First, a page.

Digitalization-A Boon Or Bane For The Financial Services
As Banking and Financial Services Sector in India undergo rapid Digitalization, let's take a bird's eye view of where we stand, what Digitalization promises and at what cost.
In the grand schemes of things, our time has been indelibly marked by the digital revolution. This technological step has been nothing less than an evolutionary leap, affecting numerous fields, sectors, and industries, including Finance Services. This has been aptly named the Financial Technology or ‘FinTech’.
A number of start-ups have emerged in this new space, while the traditional players are arming themselves to keep relevant in the ever emerging new market spaces. From Banking to payments, from lending to Personal Finance, Digitalization has not only changed the look of the industry but has created a paradigm shift of the Business Models. Has it been a positive force, or are there unforeseen pitfalls and forces that have not been accounted for?
Digitalization is an essential technology that must be adopted by the banks for one crucial reason—Automation. Financial Services are facing an ever increasing volume of transactions and number of customers. Like all industries, Finance needs a robust model where the quick turnaround time for any Financial Service is quickly becoming the highest priority. The obvious answer to this rapid scaling is Automation through Digitalization.
However, the Financial Digitalization movement hasn't been without its critics and has faced at best, mixed responses from various Industry stakeholders. Broadly, there are three quantifiable criticisms that seem to have some merit. They are -
In the traditional financial sector, where there exist more than a hundred Banks and over a thousand NBFCs, the conventional players are struggling to catch up with the evolving trends. Disruptive digital technologies are paving the way to quick, automated processes that are leaving the traditional financial sector behind.
2. Regulatory Oversight
The technology enabled Disruptors in the financial industry do not face the similar level of regulations that their traditional counterparts do. This indeed provides them with a slight edge, but the disruptors already face myriads of other obstacles, the most prominent of which is the strong relationship of customers to their existing Brick-&-Mortar Banking institutions.
3. Incomplete Digital Penetration in Tier-2 and Tier-3 cities
In India, despite the prominence of the digital movement, we still lag behind when it comes to the infrastructure. Digitalization of Financial Services needs a parallel development in infrastructure to achieve the envisioned goals. For example, in India, the total number of internet users were predicted to reach over 400 mils by the year 2015. That was about 33% of the total population of the country. Two-third of the national population, remained as the untapped market due to lack of infrastructure.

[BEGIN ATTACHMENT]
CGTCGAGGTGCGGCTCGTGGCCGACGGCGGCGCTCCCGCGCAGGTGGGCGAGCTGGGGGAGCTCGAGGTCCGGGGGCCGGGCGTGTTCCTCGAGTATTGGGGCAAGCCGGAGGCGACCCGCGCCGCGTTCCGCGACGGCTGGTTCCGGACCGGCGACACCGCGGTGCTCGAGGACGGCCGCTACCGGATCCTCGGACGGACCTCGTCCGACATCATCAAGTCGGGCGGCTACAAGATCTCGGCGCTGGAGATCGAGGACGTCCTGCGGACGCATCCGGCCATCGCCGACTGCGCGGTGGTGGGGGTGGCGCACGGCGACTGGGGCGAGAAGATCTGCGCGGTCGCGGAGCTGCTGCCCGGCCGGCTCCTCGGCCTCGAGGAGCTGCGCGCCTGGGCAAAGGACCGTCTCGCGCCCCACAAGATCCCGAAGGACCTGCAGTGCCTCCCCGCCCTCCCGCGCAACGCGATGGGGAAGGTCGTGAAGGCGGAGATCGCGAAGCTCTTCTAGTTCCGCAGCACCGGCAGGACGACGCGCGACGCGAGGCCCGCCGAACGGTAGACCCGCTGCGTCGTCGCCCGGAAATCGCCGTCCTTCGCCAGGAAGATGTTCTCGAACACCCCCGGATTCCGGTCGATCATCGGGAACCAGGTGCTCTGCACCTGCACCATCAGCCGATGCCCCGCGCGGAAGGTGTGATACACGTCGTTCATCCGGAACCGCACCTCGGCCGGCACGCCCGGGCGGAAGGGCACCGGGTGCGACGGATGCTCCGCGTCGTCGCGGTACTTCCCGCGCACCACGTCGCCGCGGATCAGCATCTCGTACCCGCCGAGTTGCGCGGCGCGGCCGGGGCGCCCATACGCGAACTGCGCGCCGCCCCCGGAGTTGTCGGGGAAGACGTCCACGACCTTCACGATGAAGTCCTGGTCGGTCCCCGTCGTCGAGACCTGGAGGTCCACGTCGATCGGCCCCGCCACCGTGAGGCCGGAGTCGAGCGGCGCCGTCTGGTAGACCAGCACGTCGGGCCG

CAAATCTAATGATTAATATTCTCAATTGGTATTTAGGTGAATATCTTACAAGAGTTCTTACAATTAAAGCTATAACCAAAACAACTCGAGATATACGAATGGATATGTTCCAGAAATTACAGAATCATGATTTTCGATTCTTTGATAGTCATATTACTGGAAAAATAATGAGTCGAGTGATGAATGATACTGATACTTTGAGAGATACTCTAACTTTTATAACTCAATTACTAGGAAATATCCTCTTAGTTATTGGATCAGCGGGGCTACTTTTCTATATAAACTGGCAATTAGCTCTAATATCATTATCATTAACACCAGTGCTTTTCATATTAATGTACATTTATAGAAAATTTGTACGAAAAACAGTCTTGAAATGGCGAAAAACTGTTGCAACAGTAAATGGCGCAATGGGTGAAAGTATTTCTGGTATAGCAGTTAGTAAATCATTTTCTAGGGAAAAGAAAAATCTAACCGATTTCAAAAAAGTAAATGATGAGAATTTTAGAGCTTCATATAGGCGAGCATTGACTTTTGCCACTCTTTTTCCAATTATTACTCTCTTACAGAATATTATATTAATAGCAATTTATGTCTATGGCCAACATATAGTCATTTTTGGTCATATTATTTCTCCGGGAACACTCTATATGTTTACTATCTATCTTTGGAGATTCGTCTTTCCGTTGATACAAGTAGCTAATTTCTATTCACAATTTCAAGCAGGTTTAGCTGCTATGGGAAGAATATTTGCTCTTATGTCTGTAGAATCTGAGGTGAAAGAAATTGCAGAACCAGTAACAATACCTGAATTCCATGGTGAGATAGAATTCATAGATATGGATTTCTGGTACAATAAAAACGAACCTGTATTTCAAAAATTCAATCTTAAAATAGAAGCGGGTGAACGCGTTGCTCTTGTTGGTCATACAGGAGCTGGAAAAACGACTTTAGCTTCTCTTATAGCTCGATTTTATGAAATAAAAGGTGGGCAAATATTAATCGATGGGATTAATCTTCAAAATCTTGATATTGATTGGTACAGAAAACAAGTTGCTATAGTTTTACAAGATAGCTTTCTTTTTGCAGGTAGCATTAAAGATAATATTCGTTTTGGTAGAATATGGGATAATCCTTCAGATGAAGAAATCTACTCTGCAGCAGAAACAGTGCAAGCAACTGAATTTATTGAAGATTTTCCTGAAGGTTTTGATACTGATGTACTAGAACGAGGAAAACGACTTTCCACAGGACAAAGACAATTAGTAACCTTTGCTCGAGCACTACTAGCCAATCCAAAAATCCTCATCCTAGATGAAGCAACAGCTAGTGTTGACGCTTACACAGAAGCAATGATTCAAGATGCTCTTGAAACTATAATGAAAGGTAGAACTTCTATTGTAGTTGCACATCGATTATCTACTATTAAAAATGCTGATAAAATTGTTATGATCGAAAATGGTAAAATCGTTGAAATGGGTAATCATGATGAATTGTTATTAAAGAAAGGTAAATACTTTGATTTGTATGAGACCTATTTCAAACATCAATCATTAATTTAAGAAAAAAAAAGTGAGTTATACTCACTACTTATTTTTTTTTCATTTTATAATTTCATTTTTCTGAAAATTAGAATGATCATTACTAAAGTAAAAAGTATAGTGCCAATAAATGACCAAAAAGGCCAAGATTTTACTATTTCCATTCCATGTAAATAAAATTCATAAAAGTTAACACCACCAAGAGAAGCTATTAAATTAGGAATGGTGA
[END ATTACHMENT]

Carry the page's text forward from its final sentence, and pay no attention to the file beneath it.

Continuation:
There are marked indicators that point to a definite shift in trends. Following are some of the interesting trends and I am hopeful will result in some exciting opportunities.
a. Evolving the Consumer Behavior towards Digitalization
The disruptive digital services in the Indian market is gradually but definitely changing client preference from traditional banking to its digitalized ones. The Indian demographic is ideally suited to make the digital switch, as the median age of an Indian citizen is expected to reach 29 years by the end of 2020. And by the year 2025, over 900 million people from the population will make the age group of 15-60 years. People have already actively started adopting digital technology for banking transactions, the idea of more Financial Services such as Digital Loan Disbursements is set to become popular soon.
b. The Untapped Areas and Government Initiatives
Today close to 50% of the non-banked population is targeted. Government Initiatives such as Pradhan Mantri Jan Dhan Yojna (PMJDY) is helping improve the financial inclusion. This has favorably played with the Digitalization of the Financial Services, providing banks with both a tremendous technological infrastructure to cater the increasing volumes as well as access to fresh, previously untapped market.
c. Leveraging the Smartphone surge and Mobile penetration
Mobile phones, especially Smartphones are the tip of the spearhead in driving digital growth in India.
The expanding reach of the smartphones in India will provide a low-cost medium to disrupt the market and in turn extend the reach of banking and financial services. We must leverage this part of the technology as much as possible.
Path Ahead – The Silver Lining
The formal financial institutions will sooner or later, come to terms with the Digital boom in India. Digitalization is the way forward, not only for the new, technologically enabled businesses but for traditional financial institutions as well.
There is a huge potential of digital financial services in our country, but there is also a need for the industry stakeholders to take a holistic approach when attempting Digitalization. Digital is not a temporary fad, but a Paradigm shift in how business models and strategy is molded. The aim is to create a remarkable customer experience. And Digitalization might be the answer we seek.
Vipul has 14+ yrs of P&L, product & sales management experience at ICICI Prudential Life Insurance, Citibank, HDFC Bank & Indusind Bank. Previously, Product Head – Loan Against Property at IndusInd Bank & part of Management team at Bankbazaar - Built and led high ROA teams.